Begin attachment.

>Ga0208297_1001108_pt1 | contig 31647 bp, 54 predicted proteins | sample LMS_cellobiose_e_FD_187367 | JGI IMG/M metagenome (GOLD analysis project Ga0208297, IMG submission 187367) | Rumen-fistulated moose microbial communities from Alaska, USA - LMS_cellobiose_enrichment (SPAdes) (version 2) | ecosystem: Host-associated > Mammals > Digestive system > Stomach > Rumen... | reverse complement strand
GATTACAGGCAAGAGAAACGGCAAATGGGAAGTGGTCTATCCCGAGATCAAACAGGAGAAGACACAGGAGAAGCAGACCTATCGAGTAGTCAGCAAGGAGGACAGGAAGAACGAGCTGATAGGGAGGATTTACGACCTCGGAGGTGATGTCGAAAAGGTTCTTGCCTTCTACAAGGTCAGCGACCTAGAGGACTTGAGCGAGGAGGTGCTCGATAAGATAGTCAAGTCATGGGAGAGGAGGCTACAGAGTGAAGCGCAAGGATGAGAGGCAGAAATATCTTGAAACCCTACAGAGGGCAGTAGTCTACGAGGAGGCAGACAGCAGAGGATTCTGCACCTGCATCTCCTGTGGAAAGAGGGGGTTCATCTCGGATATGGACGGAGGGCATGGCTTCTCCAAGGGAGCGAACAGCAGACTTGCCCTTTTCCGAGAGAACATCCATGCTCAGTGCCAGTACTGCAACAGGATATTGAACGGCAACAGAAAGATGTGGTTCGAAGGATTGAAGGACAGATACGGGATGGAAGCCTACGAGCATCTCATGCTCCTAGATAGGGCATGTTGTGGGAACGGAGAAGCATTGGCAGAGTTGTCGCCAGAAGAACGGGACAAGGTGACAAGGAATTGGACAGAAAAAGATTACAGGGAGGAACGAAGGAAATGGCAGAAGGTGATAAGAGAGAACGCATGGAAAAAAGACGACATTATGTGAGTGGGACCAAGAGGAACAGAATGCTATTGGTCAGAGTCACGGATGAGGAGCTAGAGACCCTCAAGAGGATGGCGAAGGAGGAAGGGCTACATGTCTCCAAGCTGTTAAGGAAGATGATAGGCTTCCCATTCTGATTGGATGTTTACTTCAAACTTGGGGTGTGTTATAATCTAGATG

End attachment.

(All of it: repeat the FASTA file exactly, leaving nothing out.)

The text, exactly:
>Ga0208297_1001108_pt1 | contig 31647 bp, 54 predicted proteins | sample LMS_cellobiose_e_FD_187367 | JGI IMG/M metagenome (GOLD analysis project Ga0208297, IMG submission 187367) | Rumen-fistulated moose microbial communities from Alaska, USA - LMS_cellobiose_enrichment (SPAdes) (version 2) | ecosystem: Host-associated > Mammals > Digestive system > Stomach > Rumen... | reverse complement strand
GATTACAGGCAAGAGAAACGGCAAATGGGAAGTGGTCTATCCCGAGATCAAACAGGAGAAGACACAGGAGAAGCAGACCTATCGAGTAGTCAGCAAGGAGGACAGGAAGAACGAGCTGATAGGGAGGATTTACGACCTCGGAGGTGATGTCGAAAAGGTTCTTGCCTTCTACAAGGTCAGCGACCTAGAGGACTTGAGCGAGGAGGTGCTCGATAAGATAGTCAAGTCATGGGAGAGGAGGCTACAGAGTGAAGCGCAAGGATGAGAGGCAGAAATATCTTGAAACCCTACAGAGGGCAGTAGTCTACGAGGAGGCAGACAGCAGAGGATTCTGCACCTGCATCTCCTGTGGAAAGAGGGGGTTCATCTCGGATATGGACGGAGGGCATGGCTTCTCCAAGGGAGCGAACAGCAGACTTGCCCTTTTCCGAGAGAACATCCATGCTCAGTGCCAGTACTGCAACAGGATATTGAACGGCAACAGAAAGATGTGGTTCGAAGGATTGAAGGACAGATACGGGATGGAAGCCTACGAGCATCTCATGCTCCTAGATAGGGCATGTTGTGGGAACGGAGAAGCATTGGCAGAGTTGTCGCCAGAAGAACGGGACAAGGTGACAAGGAATTGGACAGAAAAAGATTACAGGGAGGAACGAAGGAAATGGCAGAAGGTGATAAGAGAGAACGCATGGAAAAAAGACGACATTATGTGAGTGGGACCAAGAGGAACAGAATGCTATTGGTCAGAGTCACGGATGAGGAGCTAGAGACCCTCAAGAGGATGGCGAAGGAGGAAGGGCTACATGTCTCCAAGCTGTTAAGGAAGATGATAGGCTTCCCATTCTGATTGGATGTTTACTTCAAACTTGGGGTGTGTTATAATCTAGATG